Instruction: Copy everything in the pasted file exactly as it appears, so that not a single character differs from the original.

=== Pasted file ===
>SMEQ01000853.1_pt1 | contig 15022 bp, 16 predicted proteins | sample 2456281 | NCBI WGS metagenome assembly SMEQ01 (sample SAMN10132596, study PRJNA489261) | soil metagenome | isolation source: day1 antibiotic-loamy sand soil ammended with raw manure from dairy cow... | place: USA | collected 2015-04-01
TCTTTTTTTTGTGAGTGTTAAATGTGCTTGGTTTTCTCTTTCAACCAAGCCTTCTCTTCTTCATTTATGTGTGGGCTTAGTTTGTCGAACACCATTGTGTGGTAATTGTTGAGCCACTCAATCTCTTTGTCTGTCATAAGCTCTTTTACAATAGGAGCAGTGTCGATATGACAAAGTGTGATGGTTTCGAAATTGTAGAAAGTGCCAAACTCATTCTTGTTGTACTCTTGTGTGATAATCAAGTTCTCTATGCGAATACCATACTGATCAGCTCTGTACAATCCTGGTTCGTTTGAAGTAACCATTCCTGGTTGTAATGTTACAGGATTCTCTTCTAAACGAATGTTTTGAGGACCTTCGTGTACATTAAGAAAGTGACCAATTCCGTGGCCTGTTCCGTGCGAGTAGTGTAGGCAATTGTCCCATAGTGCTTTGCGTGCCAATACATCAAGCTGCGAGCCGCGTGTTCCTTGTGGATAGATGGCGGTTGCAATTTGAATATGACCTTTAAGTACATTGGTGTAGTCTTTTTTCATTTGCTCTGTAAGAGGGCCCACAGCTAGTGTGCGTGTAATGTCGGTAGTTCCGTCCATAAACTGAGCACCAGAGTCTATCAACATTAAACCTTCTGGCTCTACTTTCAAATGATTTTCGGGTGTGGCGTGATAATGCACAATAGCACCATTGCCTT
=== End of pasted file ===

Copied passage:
>SMEQ01000853.1_pt1 | contig 15022 bp, 16 predicted proteins | sample 2456281 | NCBI WGS metagenome assembly SMEQ01 (sample SAMN10132596, study PRJNA489261) | soil metagenome | isolation source: day1 antibiotic-loamy sand soil ammended with raw manure from dairy cow... | place: USA | collected 2015-04-01
TCTTTTTTTTGTGAGTGTTAAATGTGCTTGGTTTTCTCTTTCAACCAAGCCTTCTCTTCTTCATTTATGTGTGGGCTTAGTTTGTCGAACACCATTGTGTGGTAATTGTTGAGCCACTCAATCTCTTTGTCTGTCATAAGCTCTTTTACAATAGGAGCAGTGTCGATATGACAAAGTGTGATGGTTTCGAAATTGTAGAAAGTGCCAAACTCATTCTTGTTGTACTCTTGTGTGATAATCAAGTTCTCTATGCGAATACCATACTGATCAGCTCTGTACAATCCTGGTTCGTTTGAAGTAACCATTCCTGGTTGTAATGTTACAGGATTCTCTTCTAAACGAATGTTTTGAGGACCTTCGTGTACATTAAGAAAGTGACCAATTCCGTGGCCTGTTCCGTGCGAGTAGTGTAGGCAATTGTCCCATAGTGCTTTGCGTGCCAATACATCAAGCTGCGAGCCGCGTGTTCCTTGTGGATAGATGGCGGTTGCAATTTGAATATGACCTTTAAGTACATTGGTGTAGTCTTTTTTCATTTGCTCTGTAAGAGGGCCCACAGCTAGTGTGCGTGTAATGTCGGTAGTTCCGTCCATAAACTGAGCACCAGAGTCTATCAACATTAAACCTTCTGGCTCTACTTTCAAATGATTTTCGGGTGTGGCGTGATAATGCACAATAGCACCATTGCCTT